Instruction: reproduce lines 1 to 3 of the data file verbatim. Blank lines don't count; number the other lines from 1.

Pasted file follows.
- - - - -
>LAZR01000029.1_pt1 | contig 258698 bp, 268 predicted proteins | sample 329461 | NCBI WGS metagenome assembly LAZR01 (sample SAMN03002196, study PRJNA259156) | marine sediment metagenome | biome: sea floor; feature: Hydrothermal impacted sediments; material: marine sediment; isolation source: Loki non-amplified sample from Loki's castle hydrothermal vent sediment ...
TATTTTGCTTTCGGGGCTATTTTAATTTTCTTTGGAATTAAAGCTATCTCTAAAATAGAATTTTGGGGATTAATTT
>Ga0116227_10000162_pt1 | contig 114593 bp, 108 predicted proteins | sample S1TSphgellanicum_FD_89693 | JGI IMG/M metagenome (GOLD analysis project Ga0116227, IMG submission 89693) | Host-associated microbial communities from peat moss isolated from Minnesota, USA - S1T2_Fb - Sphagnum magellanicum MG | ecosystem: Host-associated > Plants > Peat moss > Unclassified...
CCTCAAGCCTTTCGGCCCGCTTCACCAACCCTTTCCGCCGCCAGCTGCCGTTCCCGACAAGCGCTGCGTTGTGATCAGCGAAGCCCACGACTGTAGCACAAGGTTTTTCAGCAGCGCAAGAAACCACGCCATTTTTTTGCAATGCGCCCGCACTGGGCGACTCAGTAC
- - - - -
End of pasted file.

>LAZR01000029.1_pt1 | contig 258698 bp, 268 predicted proteins | sample 329461 | NCBI WGS metagenome assembly LAZR01 (sample SAMN03002196, study PRJNA259156) | marine sediment metagenome | biome: sea floor; feature: Hydrothermal impacted sediments; material: marine sediment; isolation source: Loki non-amplified sample from Loki's castle hydrothermal vent sediment ...
TATTTTGCTTTCGGGGCTATTTTAATTTTCTTTGGAATTAAAGCTATCTCTAAAATAGAATTTTGGGGATTAATTT
>Ga0116227_10000162_pt1 | contig 114593 bp, 108 predicted proteins | sample S1TSphgellanicum_FD_89693 | JGI IMG/M metagenome (GOLD analysis project Ga0116227, IMG submission 89693) | Host-associated microbial communities from peat moss isolated from Minnesota, USA - S1T2_Fb - Sphagnum magellanicum MG | ecosystem: Host-associated > Plants > Peat moss > Unclassified...